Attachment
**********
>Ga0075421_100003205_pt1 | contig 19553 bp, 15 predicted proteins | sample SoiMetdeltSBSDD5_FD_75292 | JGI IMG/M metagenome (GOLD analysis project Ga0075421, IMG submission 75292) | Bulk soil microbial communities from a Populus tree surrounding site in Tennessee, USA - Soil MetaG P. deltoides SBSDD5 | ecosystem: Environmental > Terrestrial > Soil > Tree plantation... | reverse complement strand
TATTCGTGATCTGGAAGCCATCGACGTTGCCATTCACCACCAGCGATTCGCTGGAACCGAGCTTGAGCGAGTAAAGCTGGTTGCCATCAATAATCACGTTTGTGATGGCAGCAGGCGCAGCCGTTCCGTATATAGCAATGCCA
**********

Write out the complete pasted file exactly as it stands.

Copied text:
>Ga0075421_100003205_pt1 | contig 19553 bp, 15 predicted proteins | sample SoiMetdeltSBSDD5_FD_75292 | JGI IMG/M metagenome (GOLD analysis project Ga0075421, IMG submission 75292) | Bulk soil microbial communities from a Populus tree surrounding site in Tennessee, USA - Soil MetaG P. deltoides SBSDD5 | ecosystem: Environmental > Terrestrial > Soil > Tree plantation... | reverse complement strand
TATTCGTGATCTGGAAGCCATCGACGTTGCCATTCACCACCAGCGATTCGCTGGAACCGAGCTTGAGCGAGTAAAGCTGGTTGCCATCAATAATCACGTTTGTGATGGCAGCAGGCGCAGCCGTTCCGTATATAGCAATGCCA